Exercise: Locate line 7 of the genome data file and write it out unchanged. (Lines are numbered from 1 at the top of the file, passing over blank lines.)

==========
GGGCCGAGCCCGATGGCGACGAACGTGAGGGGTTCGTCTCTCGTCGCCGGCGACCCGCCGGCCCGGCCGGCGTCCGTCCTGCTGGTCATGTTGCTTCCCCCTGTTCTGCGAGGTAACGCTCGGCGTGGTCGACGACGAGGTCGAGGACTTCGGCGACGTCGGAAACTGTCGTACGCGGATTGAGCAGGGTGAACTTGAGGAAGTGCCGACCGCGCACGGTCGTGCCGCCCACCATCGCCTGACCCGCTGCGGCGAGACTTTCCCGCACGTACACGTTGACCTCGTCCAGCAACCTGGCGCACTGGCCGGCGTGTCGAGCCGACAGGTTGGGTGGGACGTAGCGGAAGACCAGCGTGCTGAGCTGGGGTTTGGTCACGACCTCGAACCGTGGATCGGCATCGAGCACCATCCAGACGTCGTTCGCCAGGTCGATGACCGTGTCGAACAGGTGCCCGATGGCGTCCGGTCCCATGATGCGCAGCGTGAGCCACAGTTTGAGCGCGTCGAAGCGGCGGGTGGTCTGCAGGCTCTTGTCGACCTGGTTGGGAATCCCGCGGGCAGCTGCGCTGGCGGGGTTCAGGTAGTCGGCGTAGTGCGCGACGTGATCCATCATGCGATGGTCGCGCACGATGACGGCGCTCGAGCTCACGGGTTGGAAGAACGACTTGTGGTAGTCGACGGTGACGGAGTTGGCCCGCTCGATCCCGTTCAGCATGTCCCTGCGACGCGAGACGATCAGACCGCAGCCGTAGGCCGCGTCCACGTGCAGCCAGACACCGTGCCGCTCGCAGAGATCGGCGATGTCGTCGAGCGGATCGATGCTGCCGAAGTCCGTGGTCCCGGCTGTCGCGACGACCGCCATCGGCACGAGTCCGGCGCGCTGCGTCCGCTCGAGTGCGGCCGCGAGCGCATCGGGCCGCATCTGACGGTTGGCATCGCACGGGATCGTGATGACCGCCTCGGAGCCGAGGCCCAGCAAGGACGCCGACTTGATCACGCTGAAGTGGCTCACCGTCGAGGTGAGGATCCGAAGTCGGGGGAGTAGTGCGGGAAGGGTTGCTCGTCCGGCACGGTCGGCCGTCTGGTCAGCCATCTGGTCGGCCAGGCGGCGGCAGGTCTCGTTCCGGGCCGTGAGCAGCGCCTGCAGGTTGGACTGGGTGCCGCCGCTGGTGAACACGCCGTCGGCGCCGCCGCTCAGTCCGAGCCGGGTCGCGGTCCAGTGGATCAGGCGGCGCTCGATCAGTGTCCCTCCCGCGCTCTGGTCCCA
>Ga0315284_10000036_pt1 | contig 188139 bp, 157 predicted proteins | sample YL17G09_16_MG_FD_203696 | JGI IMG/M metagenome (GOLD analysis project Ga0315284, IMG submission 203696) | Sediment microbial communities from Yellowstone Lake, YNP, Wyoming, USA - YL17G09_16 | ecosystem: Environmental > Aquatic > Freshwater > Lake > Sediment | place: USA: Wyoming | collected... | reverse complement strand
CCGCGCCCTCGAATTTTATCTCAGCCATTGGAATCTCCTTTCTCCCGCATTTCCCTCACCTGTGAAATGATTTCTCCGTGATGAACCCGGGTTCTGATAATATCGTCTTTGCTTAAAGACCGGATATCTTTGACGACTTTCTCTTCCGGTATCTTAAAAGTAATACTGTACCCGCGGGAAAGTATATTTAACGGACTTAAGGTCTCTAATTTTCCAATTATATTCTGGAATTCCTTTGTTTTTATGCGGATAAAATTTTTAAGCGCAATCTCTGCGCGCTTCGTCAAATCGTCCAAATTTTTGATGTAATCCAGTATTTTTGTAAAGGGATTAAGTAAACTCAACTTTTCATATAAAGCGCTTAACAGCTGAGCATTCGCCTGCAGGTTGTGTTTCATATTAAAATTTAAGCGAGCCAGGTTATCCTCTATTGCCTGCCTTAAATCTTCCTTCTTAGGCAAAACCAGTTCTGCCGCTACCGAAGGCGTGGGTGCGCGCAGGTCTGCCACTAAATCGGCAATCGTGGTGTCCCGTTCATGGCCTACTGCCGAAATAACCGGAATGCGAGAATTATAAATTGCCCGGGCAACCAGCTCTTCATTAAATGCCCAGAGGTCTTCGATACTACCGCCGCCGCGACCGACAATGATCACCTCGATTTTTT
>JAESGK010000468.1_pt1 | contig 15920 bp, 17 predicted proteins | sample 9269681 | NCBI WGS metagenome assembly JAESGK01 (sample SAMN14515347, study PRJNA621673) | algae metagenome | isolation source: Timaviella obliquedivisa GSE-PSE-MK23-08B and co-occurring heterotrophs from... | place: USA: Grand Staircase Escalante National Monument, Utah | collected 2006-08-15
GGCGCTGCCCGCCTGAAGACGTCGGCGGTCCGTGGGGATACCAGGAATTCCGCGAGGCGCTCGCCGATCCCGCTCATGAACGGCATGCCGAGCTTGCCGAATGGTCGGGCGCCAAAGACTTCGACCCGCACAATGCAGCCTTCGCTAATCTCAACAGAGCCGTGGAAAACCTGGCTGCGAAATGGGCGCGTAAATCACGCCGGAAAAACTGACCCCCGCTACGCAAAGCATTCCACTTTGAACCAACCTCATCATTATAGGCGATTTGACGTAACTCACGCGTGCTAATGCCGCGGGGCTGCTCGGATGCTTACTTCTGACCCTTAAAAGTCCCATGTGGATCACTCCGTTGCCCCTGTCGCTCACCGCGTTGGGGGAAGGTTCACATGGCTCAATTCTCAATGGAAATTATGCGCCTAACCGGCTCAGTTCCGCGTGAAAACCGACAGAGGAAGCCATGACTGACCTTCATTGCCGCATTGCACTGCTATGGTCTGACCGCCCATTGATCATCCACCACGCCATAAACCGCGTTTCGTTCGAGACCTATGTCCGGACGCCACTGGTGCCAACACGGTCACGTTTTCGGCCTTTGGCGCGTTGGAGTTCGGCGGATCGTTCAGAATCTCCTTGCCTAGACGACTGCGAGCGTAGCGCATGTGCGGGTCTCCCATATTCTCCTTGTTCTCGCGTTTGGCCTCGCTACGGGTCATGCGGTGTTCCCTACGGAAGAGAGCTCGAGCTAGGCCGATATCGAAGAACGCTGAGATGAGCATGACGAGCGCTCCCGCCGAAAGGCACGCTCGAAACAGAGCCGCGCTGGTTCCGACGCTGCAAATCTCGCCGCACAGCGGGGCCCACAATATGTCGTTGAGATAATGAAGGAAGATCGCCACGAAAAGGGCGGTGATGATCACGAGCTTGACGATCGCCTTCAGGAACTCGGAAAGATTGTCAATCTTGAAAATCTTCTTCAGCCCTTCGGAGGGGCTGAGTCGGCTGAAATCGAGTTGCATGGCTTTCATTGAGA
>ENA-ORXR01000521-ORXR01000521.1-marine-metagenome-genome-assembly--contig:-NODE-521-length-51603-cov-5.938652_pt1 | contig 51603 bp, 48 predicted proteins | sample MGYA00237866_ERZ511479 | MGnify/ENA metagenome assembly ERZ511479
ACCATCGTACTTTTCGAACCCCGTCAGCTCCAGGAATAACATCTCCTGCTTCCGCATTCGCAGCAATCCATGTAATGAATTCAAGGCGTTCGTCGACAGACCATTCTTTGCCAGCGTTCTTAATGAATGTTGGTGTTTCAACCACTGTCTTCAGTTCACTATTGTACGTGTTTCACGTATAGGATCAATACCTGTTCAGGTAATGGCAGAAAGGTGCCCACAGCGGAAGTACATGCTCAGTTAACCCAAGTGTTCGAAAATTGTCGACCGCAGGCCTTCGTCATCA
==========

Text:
ACCATCGTACTTTTCGAACCCCGTCAGCTCCAGGAATAACATCTCCTGCTTCCGCATTCGCAGCAATCCATGTAATGAATTCAAGGCGTTCGTCGACAGACCATTCTTTGCCAGCGTTCTTAATGAATGTTGGTGTTTCAACCACTGTCTTCAGTTCACTATTGTACGTGTTTCACGTATAGGATCAATACCTGTTCAGGTAATGGCAGAAAGGTGCCCACAGCGGAAGTACATGCTCAGTTAACCCAAGTGTTCGAAAATTGTCGACCGCAGGCCTTCGTCATCA